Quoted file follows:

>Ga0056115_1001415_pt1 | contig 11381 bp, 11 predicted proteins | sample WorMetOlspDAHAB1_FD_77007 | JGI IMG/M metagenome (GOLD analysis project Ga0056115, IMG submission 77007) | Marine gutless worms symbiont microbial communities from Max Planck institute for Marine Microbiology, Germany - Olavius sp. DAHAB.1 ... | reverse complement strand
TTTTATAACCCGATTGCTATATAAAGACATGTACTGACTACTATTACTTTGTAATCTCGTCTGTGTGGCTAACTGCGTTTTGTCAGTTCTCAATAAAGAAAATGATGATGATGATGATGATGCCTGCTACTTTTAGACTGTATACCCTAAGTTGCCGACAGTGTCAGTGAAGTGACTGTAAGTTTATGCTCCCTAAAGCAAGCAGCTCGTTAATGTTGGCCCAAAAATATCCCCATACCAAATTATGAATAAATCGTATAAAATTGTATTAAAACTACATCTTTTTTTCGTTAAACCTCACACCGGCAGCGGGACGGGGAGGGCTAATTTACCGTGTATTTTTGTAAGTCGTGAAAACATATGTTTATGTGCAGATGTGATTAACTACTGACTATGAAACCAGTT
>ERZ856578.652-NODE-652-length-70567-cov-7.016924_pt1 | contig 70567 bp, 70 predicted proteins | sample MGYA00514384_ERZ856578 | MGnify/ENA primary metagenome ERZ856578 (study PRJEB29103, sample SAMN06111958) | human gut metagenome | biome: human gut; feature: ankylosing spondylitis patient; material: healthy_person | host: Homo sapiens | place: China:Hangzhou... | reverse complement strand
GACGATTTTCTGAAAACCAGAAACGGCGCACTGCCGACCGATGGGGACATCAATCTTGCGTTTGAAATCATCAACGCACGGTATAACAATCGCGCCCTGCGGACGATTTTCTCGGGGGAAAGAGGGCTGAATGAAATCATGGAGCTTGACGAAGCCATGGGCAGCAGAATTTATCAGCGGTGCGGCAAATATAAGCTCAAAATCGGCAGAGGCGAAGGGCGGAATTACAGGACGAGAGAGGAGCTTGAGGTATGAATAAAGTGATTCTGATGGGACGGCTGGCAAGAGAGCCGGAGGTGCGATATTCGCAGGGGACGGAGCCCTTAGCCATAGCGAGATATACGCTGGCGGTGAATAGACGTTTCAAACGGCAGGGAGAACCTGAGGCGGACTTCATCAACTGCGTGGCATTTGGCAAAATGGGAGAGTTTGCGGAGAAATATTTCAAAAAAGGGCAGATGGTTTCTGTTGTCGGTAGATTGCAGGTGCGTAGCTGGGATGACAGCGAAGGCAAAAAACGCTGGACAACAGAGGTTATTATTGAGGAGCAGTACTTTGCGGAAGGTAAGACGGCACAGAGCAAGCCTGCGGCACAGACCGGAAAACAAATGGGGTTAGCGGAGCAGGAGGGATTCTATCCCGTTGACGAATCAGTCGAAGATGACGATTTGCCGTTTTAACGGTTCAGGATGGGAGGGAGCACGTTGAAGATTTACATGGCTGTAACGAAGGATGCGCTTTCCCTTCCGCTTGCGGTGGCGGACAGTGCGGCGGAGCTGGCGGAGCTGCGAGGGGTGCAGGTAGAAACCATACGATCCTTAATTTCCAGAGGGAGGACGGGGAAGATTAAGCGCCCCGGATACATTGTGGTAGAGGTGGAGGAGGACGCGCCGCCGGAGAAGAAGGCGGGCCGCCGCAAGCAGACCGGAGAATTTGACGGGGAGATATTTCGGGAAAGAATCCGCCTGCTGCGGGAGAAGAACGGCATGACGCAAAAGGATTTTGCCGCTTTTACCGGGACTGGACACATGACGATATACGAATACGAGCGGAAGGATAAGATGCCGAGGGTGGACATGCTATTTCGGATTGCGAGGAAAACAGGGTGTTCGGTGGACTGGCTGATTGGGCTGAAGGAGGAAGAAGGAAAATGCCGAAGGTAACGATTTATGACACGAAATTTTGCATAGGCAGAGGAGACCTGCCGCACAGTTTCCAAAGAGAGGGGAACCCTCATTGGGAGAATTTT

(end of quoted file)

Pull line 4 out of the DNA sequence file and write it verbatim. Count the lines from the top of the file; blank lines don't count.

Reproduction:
GACGATTTTCTGAAAACCAGAAACGGCGCACTGCCGACCGATGGGGACATCAATCTTGCGTTTGAAATCATCAACGCACGGTATAACAATCGCGCCCTGCGGACGATTTTCTCGGGGGAAAGAGGGCTGAATGAAATCATGGAGCTTGACGAAGCCATGGGCAGCAGAATTTATCAGCGGTGCGGCAAATATAAGCTCAAAATCGGCAGAGGCGAAGGGCGGAATTACAGGACGAGAGAGGAGCTTGAGGTATGAATAAAGTGATTCTGATGGGACGGCTGGCAAGAGAGCCGGAGGTGCGATATTCGCAGGGGACGGAGCCCTTAGCCATAGCGAGATATACGCTGGCGGTGAATAGACGTTTCAAACGGCAGGGAGAACCTGAGGCGGACTTCATCAACTGCGTGGCATTTGGCAAAATGGGAGAGTTTGCGGAGAAATATTTCAAAAAAGGGCAGATGGTTTCTGTTGTCGGTAGATTGCAGGTGCGTAGCTGGGATGACAGCGAAGGCAAAAAACGCTGGACAACAGAGGTTATTATTGAGGAGCAGTACTTTGCGGAAGGTAAGACGGCACAGAGCAAGCCTGCGGCACAGACCGGAAAACAAATGGGGTTAGCGGAGCAGGAGGGATTCTATCCCGTTGACGAATCAGTCGAAGATGACGATTTGCCGTTTTAACGGTTCAGGATGGGAGGGAGCACGTTGAAGATTTACATGGCTGTAACGAAGGATGCGCTTTCCCTTCCGCTTGCGGTGGCGGACAGTGCGGCGGAGCTGGCGGAGCTGCGAGGGGTGCAGGTAGAAACCATACGATCCTTAATTTCCAGAGGGAGGACGGGGAAGATTAAGCGCCCCGGATACATTGTGGTAGAGGTGGAGGAGGACGCGCCGCCGGAGAAGAAGGCGGGCCGCCGCAAGCAGACCGGAGAATTTGACGGGGAGATATTTCGGGAAAGAATCCGCCTGCTGCGGGAGAAGAACGGCATGACGCAAAAGGATTTTGCCGCTTTTACCGGGACTGGACACATGACGATATACGAATACGAGCGGAAGGATAAGATGCCGAGGGTGGACATGCTATTTCGGATTGCGAGGAAAACAGGGTGTTCGGTGGACTGGCTGATTGGGCTGAAGGAGGAAGAAGGAAAATGCCGAAGGTAACGATTTATGACACGAAATTTTGCATAGGCAGAGGAGACCTGCCGCACAGTTTCCAAAGAGAGGGGAACCCTCATTGGGAGAATTTT